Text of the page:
Barnard continues to explain that the most significant part of where Colt decided to have his property was not only the history of the Charter Oak but rather how, the genius and enterprise of Samuel Colt rescued [his land but also the rest of Hartford] from the capricious and devastating dominion of the floods of Connecticut River, and made part and parcel of the residences, warehouses, and workshops of the city of Hartford…By constructing a dyke, seventy feet broad at the base, and with a top surface as broad as the average of the streets of the city, along the southern bank of Little River to its junction with Connecticut River. (19)
While Barnard later praises Colt’s decision to own land that lies in front of “the beautiful valley of the Connecticut,” he ironically also praises Colt’s decision to construct a massive dike in front of the river in order to combat spring floods (57). Colt's condemnation of the Little River to this prison likely arose from spring flooding but also from the inundation of neglect and exploitation that the Connecticut River already faced in the nineteenth-century. The Connecticut River and its tributary Park River, formerly the Little River, were often not revered for their beauty. Rather, Steve Grant explains in his Hartford Courant article “Hartford: A City on the River” (2014), how “In 1843, with the city population growing, the first sewer channeled untreated human waste into the Park River and on the short distance into the Connecticut River. By midcentury, wastes from new factories, like the Colt Firearms complex, poured into rivers like the Connecticut, polluting them”. As a result, people were often disgusted by the stench and appearance of the polluted Park River. As the owner of a massive industrial factory, Colt contributed to the abuse of the Connecticut River and the Park River by using them as dumping grounds rather than preserving their cleanliness as the integral parts of local agricultural practices that they once were. Since the beginning of the twentieth-century, Colt’s legacy of polluting and covering the Park River only continued to transpire. Frederick L. Ford’s East Side Flood Protection Report from 1909 outlines plans to install more dikes along the Park River, a plan which eventually evolved into more drastic ways to hide the river, such as placing a highway over the it. While the environmental movement of the 1960s did a lot to clean up the polluted the river, Colt represents an undeniably lasting connection between the destructive industrialization which closes the river off from the public and the persisting mentality that such an important environmental resource should be utilized as a sewer (“Hartford”). If these industrial fixtures were somehow dismantled as the mental and physical barriers they persist to be, Hartford residents would perhaps be able to better take care of the river, which has the potential to provide its scenery, fertile grounds, and fresh water in return. As part of the American generation from the nineteenth-century, Colt participated as a main arbiter in a push toward the end of nature in Hartford in the same way that industrialization led to the end of the Frontier in the West, thus creating the generation of Hartford’s “Western” landscape.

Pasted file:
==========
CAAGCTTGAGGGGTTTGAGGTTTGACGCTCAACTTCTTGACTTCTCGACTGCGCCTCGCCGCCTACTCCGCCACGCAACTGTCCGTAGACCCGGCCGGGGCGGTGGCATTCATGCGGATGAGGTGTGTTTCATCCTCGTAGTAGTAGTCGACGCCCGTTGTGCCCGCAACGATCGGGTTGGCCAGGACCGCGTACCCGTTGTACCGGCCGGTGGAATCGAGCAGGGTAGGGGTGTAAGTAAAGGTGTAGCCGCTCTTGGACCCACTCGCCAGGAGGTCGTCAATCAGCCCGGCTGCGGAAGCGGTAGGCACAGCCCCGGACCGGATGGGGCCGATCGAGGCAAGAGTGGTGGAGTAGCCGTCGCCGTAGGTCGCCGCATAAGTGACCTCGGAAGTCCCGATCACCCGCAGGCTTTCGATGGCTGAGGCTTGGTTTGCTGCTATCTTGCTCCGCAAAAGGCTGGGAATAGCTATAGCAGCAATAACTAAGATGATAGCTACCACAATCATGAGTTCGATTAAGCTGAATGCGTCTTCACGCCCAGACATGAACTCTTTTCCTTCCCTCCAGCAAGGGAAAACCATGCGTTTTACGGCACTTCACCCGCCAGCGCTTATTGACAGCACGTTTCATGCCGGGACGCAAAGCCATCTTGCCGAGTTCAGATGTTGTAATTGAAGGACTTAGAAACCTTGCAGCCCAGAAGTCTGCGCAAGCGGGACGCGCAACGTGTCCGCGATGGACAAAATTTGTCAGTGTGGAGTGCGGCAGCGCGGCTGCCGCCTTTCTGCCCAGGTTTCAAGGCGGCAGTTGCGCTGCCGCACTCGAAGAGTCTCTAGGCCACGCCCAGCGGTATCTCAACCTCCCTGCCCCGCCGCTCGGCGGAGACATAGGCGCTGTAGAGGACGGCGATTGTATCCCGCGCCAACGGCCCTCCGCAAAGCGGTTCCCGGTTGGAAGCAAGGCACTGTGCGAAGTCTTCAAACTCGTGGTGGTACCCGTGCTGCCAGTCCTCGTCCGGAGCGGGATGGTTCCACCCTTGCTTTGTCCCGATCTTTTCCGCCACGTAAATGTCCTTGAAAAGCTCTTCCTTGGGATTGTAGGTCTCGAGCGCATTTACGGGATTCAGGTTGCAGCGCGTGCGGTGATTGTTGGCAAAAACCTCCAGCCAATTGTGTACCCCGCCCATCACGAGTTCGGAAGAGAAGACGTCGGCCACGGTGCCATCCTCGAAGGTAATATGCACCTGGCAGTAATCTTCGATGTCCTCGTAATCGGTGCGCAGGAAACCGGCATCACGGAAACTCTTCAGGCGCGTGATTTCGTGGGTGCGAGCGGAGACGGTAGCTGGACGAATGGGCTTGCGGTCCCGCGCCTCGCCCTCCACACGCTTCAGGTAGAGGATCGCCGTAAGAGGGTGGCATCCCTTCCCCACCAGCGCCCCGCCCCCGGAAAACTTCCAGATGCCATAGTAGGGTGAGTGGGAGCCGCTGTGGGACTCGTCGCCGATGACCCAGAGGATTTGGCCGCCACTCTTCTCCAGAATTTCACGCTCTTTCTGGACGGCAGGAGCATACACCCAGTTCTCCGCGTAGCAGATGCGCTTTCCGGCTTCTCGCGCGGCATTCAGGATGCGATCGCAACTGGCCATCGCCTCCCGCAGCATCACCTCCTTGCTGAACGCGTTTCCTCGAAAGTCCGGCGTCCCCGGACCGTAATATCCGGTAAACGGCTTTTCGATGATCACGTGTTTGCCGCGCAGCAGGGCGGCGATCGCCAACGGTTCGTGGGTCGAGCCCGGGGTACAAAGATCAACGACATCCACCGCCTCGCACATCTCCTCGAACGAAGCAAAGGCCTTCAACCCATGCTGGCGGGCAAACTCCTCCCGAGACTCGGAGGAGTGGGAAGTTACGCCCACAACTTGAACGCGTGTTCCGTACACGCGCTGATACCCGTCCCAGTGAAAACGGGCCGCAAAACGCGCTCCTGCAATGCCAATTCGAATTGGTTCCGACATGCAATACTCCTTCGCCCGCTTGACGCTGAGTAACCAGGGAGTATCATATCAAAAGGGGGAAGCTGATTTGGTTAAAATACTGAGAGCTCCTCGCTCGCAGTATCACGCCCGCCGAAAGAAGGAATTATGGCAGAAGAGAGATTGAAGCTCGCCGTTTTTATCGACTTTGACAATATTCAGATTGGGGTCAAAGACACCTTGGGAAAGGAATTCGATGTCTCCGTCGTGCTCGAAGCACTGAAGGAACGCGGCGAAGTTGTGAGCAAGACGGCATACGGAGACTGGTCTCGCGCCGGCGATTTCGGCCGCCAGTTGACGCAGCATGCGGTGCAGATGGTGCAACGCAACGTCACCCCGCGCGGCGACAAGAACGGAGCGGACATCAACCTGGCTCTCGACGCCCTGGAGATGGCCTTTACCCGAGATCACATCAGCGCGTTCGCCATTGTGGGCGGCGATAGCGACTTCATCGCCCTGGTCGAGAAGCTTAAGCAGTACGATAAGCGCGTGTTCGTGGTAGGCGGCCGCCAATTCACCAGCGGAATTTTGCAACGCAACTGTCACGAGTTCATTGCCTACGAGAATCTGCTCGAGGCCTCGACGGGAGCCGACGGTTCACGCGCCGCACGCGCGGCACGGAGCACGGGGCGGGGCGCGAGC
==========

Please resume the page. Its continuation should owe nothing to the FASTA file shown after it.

Ocean Vuong: Re-generation of Hartford’s Western Environment
In the epistolary novel On Earth We’re Briefly Gorgeous, Vuong’s semi-autobiographical protagonist Little Dog asks his mother, “Do you remember that one night, after we had gathered around Lan to hear a story after dinner, and the gunshots started firing off across the street? Although gunshots were not uncommon in Hartford, I was never prepared for the sound” (21). Through his narrator, Vuong makes clear that rapid gunfire has become no longer reserved for the image of the Colt revolver gone West in the nineteenthcentury. In twenty-first-century Hartford, Little Dog, as a representation of Vuong, is especially threatened by national gun violence as a queer Vietnamese American. In a conversation with Trevor, with whom Little Dog had his first gay relationship, Little Dog recalls that they talked about “how the Colt factory in Windsor might be hiring again now that the latest shooting spree was three months done and already old news” (On Earth 98). With Vuong’s illustration of not only modern-day Hartford, but the United States, Slotkin’s term “Fatal Environment” begins to take on a new meaning. The Colt factory that can still be found in Little Dog’s Hartford remains as a symbol of Colt’s legacy and as a reminder of the persistence of gun violence and the nation’s desensitization toward it. When recalling how he first came out to his mother, Little Dog remembers how during the previous summer, Florida native Omar Mateen murdered forty-nine people with an automatic rifle at an Orlando gay club (On Earth 137). With the image of an automatic rifle, a gun which fires even more rapidly than the Colt revolver, this Western myth of industrialization persists to violently harm the environment. At the same time, however, it also specifically harms those who do not fit the white, masculine, and heterosexual mold.
In an entry in Keywords for Environmental Studies (2016) titled “Queer Ecology,” Catriona Sandilands relays how,